“Only 11% of researchers utilized loop based parallelism”

“Currently, many researchers fit their scientific models to only a subset of available parameters for faster program runs.”

“Across disciplines, an order of magnitude performance improvement was cited as a requirement for significant changes in research quality”

HPC: There’s plenty of room at the bottom

Potential users of HPC look different to those of 20 years ago. The popularity explosion of languages such as MATLAB, Python and R have democratized programming and the world is awash with inefficient research software. Most of the time, this lack of efficiency is not a problem (see ‘In defense of inefficient scientific code‘) but if a researcher needs to scale up what they are doing, it can become limiting. Researchers might wait for days for the results to come in and limit the scope of their investigations to fit the hardware they have access to — their laptop usually.

The paper of Prabu et al said that an order of magnitude (10x) speed up was cited by researchers as a requirement for significant changes in research quality. For an experienced Research Software Engineer with access to cloud or HPC facilities, a 10x speed-up is usually pretty easy to achieve for this new audience. 100x or even 1000x can be achieved fairly frequently if you employ multiple hardware and software techniques. Compared to squeezing out a few percent more performance from HPC-centric code such as LAPACK or CASTEP, it’s not even all that difficult. I recently sped up one researcher’s MATLAB code by a factor of 800x in a couple of days and I’m a fairly middling developer if I’m brutally honest.

The whole point of High Performance Computing is to accelerate science and right now there is more computational science around than there has ever been before. Furthermore, it’s easier than ever to accelerate! There’s plenty of room at the bottom.

Closing the computational gap with people, training and compute power

The UK’s 6 new HPC centers represent the cutting edge of hardware technology. They provide a crucial component of our national hardware infrastructure, will contribute to research in HPC itself and will doubtless be of huge benefit to computational science. Furthermore, all of the funded proposals include significant engagement with the national Research Software Engineering community – the vital bridge between many researchers and HPC.

Co-development of research software with effort from both RSEs and researchers can be an extremely powerful model. Combine this with further collaboration between RSEs and compute providers and we have an environment that I think is both very exciting and capable of helping to close the rich/poor compute divide.

As an RSE who works with both researchers and University-level HPC providers, I ask for 3 things to be considered by these new regional centres.

• Enjoy your new compute-ferraris. I look forward to seeing how hard you can push them.
• You will be learning new good practice in how to provide HPC services. Disseminate this to those of us running smaller services.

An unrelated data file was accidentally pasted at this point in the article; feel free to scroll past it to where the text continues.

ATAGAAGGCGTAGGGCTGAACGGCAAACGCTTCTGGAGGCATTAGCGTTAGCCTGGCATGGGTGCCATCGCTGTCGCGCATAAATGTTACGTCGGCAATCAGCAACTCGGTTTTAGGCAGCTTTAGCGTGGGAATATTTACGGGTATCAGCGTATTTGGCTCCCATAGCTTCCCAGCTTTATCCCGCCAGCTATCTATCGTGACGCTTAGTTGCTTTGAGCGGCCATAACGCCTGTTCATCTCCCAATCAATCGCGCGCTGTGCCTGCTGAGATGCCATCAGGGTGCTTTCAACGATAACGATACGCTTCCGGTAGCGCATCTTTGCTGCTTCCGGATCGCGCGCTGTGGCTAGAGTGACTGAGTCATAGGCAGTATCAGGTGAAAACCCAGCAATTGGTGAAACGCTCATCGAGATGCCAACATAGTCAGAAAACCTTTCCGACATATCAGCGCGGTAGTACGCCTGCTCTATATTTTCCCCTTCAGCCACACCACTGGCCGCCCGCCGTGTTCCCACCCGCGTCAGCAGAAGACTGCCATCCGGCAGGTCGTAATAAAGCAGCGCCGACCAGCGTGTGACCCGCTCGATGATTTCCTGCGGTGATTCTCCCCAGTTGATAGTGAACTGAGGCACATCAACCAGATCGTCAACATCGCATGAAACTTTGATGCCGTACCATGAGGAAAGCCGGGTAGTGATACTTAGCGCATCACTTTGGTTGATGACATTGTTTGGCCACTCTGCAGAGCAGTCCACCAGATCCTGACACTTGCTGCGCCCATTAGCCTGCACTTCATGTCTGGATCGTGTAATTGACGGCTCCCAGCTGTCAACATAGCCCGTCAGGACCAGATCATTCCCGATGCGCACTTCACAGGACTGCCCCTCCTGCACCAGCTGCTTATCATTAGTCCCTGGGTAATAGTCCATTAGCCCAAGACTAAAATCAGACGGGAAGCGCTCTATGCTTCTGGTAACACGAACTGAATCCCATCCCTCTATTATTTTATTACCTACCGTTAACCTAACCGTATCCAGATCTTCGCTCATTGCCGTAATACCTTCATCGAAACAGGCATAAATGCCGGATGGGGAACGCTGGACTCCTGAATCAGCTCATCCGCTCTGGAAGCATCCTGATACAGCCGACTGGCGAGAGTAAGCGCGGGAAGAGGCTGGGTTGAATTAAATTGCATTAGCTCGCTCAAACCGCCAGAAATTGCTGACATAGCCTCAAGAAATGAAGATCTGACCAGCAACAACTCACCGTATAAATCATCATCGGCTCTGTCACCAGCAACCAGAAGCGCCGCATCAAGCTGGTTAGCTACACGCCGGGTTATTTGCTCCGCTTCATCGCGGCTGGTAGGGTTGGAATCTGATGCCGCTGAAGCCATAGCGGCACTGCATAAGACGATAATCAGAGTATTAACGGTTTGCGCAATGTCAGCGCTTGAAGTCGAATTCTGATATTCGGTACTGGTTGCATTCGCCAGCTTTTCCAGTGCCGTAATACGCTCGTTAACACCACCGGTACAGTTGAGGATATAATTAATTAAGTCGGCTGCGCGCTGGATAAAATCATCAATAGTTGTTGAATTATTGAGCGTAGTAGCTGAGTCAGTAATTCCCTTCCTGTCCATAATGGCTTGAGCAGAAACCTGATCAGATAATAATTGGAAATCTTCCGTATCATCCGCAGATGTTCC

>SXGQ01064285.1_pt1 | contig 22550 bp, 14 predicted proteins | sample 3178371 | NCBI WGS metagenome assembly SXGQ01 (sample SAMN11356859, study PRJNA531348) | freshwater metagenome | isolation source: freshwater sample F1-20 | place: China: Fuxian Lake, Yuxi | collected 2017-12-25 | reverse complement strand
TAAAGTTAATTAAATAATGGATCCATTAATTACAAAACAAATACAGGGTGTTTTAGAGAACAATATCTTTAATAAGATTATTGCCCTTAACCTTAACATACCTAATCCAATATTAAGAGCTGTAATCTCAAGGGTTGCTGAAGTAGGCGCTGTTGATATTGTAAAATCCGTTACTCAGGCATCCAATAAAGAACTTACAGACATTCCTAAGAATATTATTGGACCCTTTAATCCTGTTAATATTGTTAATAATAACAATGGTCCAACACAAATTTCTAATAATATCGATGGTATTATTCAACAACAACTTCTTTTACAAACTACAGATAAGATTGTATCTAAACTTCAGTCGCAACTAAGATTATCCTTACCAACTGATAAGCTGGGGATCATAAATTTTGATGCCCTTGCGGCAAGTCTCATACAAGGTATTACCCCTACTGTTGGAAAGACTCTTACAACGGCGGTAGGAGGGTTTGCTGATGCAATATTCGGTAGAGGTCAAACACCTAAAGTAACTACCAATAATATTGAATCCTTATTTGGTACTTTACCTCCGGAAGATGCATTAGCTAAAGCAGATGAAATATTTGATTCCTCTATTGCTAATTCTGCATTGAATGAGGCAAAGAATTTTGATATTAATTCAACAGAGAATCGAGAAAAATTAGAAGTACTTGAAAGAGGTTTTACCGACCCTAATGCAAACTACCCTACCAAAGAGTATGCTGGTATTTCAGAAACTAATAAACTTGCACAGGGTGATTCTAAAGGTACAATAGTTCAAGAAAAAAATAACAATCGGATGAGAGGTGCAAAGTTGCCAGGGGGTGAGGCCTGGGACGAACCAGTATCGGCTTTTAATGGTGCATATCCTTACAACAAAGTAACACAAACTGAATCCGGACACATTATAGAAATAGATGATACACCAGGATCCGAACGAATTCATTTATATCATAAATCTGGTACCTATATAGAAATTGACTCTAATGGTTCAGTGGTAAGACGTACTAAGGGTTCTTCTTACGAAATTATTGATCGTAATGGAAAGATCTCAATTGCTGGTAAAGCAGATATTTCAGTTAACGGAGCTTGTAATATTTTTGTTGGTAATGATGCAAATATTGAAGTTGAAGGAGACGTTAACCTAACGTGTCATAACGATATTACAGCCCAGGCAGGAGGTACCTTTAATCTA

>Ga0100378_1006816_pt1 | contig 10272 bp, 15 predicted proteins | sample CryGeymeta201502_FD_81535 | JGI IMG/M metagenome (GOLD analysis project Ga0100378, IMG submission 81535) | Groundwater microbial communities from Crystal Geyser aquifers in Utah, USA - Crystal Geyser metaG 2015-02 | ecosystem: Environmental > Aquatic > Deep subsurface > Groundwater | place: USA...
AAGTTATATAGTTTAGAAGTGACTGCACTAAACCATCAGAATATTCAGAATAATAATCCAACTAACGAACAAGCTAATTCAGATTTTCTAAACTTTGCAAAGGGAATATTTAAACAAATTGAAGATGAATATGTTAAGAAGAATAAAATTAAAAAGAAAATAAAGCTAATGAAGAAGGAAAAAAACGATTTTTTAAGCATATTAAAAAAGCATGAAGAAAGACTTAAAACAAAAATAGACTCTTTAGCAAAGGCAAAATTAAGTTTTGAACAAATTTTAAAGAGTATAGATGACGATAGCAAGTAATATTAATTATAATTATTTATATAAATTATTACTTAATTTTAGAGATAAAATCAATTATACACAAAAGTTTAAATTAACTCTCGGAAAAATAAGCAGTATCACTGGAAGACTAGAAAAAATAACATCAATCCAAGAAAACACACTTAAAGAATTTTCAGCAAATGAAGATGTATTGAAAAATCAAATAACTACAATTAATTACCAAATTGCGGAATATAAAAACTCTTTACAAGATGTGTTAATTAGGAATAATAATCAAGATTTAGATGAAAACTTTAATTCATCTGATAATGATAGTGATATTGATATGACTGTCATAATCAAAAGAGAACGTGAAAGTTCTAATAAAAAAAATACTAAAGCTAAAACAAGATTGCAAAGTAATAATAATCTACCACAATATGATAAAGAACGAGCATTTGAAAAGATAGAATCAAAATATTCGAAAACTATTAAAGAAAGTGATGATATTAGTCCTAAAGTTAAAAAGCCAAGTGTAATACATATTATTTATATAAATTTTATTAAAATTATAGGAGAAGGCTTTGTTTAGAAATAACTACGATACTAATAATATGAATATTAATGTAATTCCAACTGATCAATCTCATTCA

• There’s plenty of room at the bottom! Help us to support the new wave of computational researchers.

Thanks to languages such as MATLAB, Python and R, general purpose programming has been fully democratized. I look forward to working with these new centres to help democratize high performance computing.

## Dell XPS 15 9560 (Kaby Lake CPU, Pascal GPU) performance for scientific computing

February 21st, 2017

My new toy is a 2017 Dell XPS 15 9560 laptop on which I am running Windows 10. Once I got over (and fixed) the annoyance of all the advertising in Windows Home, I quickly starting loving this new device.

To get a handle on its performance, I used GPUBench in MATLAB 2016b and got the following results (This was the best of 4 runs…I note that MTimes performance for the CPU (Host PC), for example, varied between 130 and 150 Glops).

• CPU: Intel Core I7-7700HQ (6M Cache, up to 3.8Ghz)
• GPU: NVIDIA GTX 1050 with 4GB GDDR5

I last did this for my Retina MacBook Pro and am happy to see that the numbers are better across the board. The standout figure for me is the 1206 Gflops (That’s 1.2 Teraflops!) of single precision performance for Matrix-Matrix Multiply.

That figure of 1.2 Teraflops rang a bell for me and it took me a while to realise why…..

My laptop vs Manchester University’s old HPC system – Horace

Old timers like me (I’m almost 40) like to compare modern hardware with bygone supercomputers (1980s Crays vs mobile phones for example) and we know we are truly old when the numbers coming out of laptop benchmarks match the peak theoretical performance of institutional HPC systems we actually used as part of our career.

This has now finally happened to me! I was at the University of Manchester when it commissioned a HPC service called Horace and I was there when it was switched off in 2010 (only 6 and a bit years ago!). It was the University’s primary HPC service with a support team, helpdesk, sysadmins…the lot.  The specs are still available on Manchester’s website: